Fifteen years ago, when Joe Calabrese moved from central New York to become the transit director in Cleveland, one of the first pieces of advice he heard was, “In Cleveland, suits don’t ride buses.”
Calabrese has changed that -- big time -- by wholeheartedly embracing the mode of public transportation known as “bus rapid transit.” BRT lines have transformed cities across the globe. But American cities’ BRT efforts have tended to be half-hearted, watered-down versions. When Calabrese came to Cleveland, the business community along the Euclid Avenue corridor was clamoring for better transit options. Light rail was too expensive, so Calabrese focused on BRT. But he insisted from the start that his agency would “do it right or not at all.”
Thanks to his efforts, Cleveland today has the best bus rapid transit system in the nation. The first line -- a nine-mile route known as the Health Line -- opened eight years ago. It feels more like a light rail line than a traditional bus route. The vehicles are 63 feet long with five sets of doors on each side. They pull up to elevated platforms like rail cars. Passengers pay their fares before they board. The route has less frequent stops than most bus lines, and the buses travel in their own lanes, with higher speed limits than other vehicles and signals that speed the buses along. All told, Health Line buses go three times as fast as normal city buses.
It’s had a big impact on the city. Annual ridership on the Health Line is now 60 percent higher than it was on the route it replaced, which was already the busiest in the city. It has spurred some $6 billion in economic development along the route. Encouraged by its success, the city opened a second BRT line a year ago.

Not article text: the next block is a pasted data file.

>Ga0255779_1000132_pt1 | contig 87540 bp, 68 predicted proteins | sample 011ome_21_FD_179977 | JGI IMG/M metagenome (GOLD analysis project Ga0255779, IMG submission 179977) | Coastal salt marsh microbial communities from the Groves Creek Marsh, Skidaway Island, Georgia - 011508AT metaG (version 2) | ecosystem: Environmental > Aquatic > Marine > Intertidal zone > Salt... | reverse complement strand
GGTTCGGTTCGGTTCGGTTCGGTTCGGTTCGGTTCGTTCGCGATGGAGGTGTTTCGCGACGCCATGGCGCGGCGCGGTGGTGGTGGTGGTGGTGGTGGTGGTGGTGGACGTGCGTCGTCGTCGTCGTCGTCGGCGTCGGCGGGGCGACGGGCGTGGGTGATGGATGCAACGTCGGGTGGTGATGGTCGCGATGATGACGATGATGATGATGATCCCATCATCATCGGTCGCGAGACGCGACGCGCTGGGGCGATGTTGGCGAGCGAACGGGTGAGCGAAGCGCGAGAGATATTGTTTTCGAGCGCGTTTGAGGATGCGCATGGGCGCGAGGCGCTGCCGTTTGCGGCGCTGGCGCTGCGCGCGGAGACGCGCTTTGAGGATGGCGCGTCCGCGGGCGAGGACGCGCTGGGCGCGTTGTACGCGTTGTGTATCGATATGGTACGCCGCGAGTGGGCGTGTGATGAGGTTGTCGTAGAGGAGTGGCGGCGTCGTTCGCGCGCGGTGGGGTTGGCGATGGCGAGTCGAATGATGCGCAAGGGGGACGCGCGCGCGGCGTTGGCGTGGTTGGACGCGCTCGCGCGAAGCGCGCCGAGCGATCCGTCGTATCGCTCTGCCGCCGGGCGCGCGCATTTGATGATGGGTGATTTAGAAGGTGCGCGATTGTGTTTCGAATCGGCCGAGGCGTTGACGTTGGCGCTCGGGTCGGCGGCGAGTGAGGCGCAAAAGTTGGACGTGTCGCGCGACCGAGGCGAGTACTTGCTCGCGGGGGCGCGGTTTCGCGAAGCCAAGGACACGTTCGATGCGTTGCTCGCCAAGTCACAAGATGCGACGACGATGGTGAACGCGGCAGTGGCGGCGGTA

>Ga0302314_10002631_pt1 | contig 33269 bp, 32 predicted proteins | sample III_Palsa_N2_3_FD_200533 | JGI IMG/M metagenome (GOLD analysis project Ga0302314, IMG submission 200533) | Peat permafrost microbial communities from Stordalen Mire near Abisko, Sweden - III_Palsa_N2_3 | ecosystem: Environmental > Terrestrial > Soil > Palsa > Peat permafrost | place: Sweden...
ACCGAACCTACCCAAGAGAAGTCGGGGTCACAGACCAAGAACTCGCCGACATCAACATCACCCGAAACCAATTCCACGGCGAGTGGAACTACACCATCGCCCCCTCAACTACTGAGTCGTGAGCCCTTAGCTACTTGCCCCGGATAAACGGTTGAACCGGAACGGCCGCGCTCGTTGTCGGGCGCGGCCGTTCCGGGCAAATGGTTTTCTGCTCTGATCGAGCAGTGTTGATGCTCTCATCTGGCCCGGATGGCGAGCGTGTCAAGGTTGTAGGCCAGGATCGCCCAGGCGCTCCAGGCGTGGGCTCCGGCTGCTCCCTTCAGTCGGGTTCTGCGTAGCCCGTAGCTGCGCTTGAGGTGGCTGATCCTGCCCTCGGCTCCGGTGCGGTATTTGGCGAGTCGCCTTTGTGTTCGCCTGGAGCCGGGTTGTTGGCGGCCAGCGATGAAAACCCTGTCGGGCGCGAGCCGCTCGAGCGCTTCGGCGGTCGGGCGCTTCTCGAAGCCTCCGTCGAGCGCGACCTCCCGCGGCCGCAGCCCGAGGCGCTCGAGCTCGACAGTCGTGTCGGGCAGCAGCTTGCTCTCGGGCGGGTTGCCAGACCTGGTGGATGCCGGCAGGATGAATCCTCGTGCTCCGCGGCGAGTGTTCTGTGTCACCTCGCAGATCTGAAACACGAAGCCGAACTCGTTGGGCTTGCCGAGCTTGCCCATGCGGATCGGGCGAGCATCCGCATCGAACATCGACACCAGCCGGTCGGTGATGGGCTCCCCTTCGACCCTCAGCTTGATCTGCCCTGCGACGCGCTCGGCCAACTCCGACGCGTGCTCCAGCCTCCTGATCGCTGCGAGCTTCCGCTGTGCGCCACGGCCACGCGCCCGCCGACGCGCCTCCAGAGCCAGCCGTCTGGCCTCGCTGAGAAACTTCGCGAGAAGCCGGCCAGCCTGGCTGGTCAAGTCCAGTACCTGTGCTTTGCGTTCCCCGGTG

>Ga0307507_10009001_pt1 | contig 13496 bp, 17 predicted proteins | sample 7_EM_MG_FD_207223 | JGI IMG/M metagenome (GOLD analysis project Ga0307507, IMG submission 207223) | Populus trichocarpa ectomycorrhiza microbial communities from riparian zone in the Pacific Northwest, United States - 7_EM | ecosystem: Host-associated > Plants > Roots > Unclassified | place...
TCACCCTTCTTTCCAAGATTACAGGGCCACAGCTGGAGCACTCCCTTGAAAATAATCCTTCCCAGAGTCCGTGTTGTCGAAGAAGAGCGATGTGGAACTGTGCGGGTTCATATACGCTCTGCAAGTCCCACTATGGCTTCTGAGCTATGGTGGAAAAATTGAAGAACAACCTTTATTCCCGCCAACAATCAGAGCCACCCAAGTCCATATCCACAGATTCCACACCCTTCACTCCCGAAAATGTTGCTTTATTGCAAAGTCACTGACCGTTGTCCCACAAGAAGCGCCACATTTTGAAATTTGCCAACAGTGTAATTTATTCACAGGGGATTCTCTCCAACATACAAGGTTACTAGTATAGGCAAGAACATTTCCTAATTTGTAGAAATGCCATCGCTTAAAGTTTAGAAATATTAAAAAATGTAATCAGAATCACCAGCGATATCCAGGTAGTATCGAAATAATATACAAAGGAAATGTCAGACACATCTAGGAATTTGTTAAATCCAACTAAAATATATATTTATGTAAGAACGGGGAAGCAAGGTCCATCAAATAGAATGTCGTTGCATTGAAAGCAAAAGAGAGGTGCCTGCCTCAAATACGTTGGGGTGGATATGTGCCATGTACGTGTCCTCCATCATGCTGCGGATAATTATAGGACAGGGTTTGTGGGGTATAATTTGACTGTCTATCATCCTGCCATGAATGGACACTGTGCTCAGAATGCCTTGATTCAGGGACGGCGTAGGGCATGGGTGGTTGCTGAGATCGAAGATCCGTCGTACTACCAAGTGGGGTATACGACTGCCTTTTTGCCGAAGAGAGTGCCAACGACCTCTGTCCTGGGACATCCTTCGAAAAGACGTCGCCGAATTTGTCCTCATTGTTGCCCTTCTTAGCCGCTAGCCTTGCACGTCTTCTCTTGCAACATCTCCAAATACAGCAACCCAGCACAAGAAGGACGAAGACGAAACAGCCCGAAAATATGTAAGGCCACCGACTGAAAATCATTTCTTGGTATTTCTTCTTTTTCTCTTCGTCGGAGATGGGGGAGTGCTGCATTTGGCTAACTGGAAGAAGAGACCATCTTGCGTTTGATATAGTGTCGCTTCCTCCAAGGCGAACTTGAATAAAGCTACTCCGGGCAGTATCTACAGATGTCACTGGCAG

Of course, the BRT system isn’t the only thing that Calabrese oversees. As head of the Cleveland area’s transit system, Calabrese is also responsible for buses, heavy and light rail lines, and even a system of downtown trolleys. Riders seem happy with all the transit options: One of Calabrese’s first moves at the agency was to guarantee passengers would “ride happy or ride free,” a policy that still remains. Only six or seven passengers claim free rides a day, which comes out to once every 32,000 trips.
What Calabrese brings is “patience, stability, leadership and an incredible ability to stay out of the political mishegas,” says former Cleveland Mayor Jane Campbell, who served on the transit agency’s board after leaving the mayor’s office. “That,” she says, “you cannot overestimate. Nobody gets more credit for getting BRT operational than Joe Calabrese.”
-- By Daniel C. Vock
Read about the rest of the 2015 Public Officials of the Year and watch his acceptance speech below: